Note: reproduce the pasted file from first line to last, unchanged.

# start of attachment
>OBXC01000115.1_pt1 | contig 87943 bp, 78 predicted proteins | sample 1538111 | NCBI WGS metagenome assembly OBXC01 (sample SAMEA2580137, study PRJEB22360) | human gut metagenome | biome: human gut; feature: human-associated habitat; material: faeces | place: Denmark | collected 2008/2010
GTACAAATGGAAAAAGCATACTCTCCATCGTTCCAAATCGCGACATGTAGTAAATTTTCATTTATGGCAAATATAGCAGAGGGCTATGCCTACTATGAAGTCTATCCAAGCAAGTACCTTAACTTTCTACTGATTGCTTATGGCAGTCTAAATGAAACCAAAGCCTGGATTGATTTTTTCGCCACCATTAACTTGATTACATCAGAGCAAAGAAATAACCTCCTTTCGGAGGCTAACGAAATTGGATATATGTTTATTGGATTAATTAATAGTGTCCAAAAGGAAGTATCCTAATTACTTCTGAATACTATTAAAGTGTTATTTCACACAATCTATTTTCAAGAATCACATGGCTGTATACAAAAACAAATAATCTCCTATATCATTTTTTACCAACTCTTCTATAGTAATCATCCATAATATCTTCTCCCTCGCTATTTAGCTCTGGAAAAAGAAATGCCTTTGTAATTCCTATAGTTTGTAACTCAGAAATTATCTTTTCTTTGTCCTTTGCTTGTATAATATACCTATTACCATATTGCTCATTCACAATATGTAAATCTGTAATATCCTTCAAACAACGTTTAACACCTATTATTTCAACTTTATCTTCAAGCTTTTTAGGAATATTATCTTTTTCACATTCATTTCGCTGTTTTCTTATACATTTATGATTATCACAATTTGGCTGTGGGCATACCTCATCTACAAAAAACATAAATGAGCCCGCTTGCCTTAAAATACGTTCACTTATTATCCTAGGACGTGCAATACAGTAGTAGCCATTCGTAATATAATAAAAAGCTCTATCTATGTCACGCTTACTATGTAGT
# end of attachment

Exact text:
>OBXC01000115.1_pt1 | contig 87943 bp, 78 predicted proteins | sample 1538111 | NCBI WGS metagenome assembly OBXC01 (sample SAMEA2580137, study PRJEB22360) | human gut metagenome | biome: human gut; feature: human-associated habitat; material: faeces | place: Denmark | collected 2008/2010
GTACAAATGGAAAAAGCATACTCTCCATCGTTCCAAATCGCGACATGTAGTAAATTTTCATTTATGGCAAATATAGCAGAGGGCTATGCCTACTATGAAGTCTATCCAAGCAAGTACCTTAACTTTCTACTGATTGCTTATGGCAGTCTAAATGAAACCAAAGCCTGGATTGATTTTTTCGCCACCATTAACTTGATTACATCAGAGCAAAGAAATAACCTCCTTTCGGAGGCTAACGAAATTGGATATATGTTTATTGGATTAATTAATAGTGTCCAAAAGGAAGTATCCTAATTACTTCTGAATACTATTAAAGTGTTATTTCACACAATCTATTTTCAAGAATCACATGGCTGTATACAAAAACAAATAATCTCCTATATCATTTTTTACCAACTCTTCTATAGTAATCATCCATAATATCTTCTCCCTCGCTATTTAGCTCTGGAAAAAGAAATGCCTTTGTAATTCCTATAGTTTGTAACTCAGAAATTATCTTTTCTTTGTCCTTTGCTTGTATAATATACCTATTACCATATTGCTCATTCACAATATGTAAATCTGTAATATCCTTCAAACAACGTTTAACACCTATTATTTCAACTTTATCTTCAAGCTTTTTAGGAATATTATCTTTTTCACATTCATTTCGCTGTTTTCTTATACATTTATGATTATCACAATTTGGCTGTGGGCATACCTCATCTACAAAAAACATAAATGAGCCCGCTTGCCTTAAAATACGTTCACTTATTATCCTAGGACGTGCAATACAGTAGTAGCCATTCGTAATATAATAAAAAGCTCTATCTATGTCACGCTTACTATGTAGT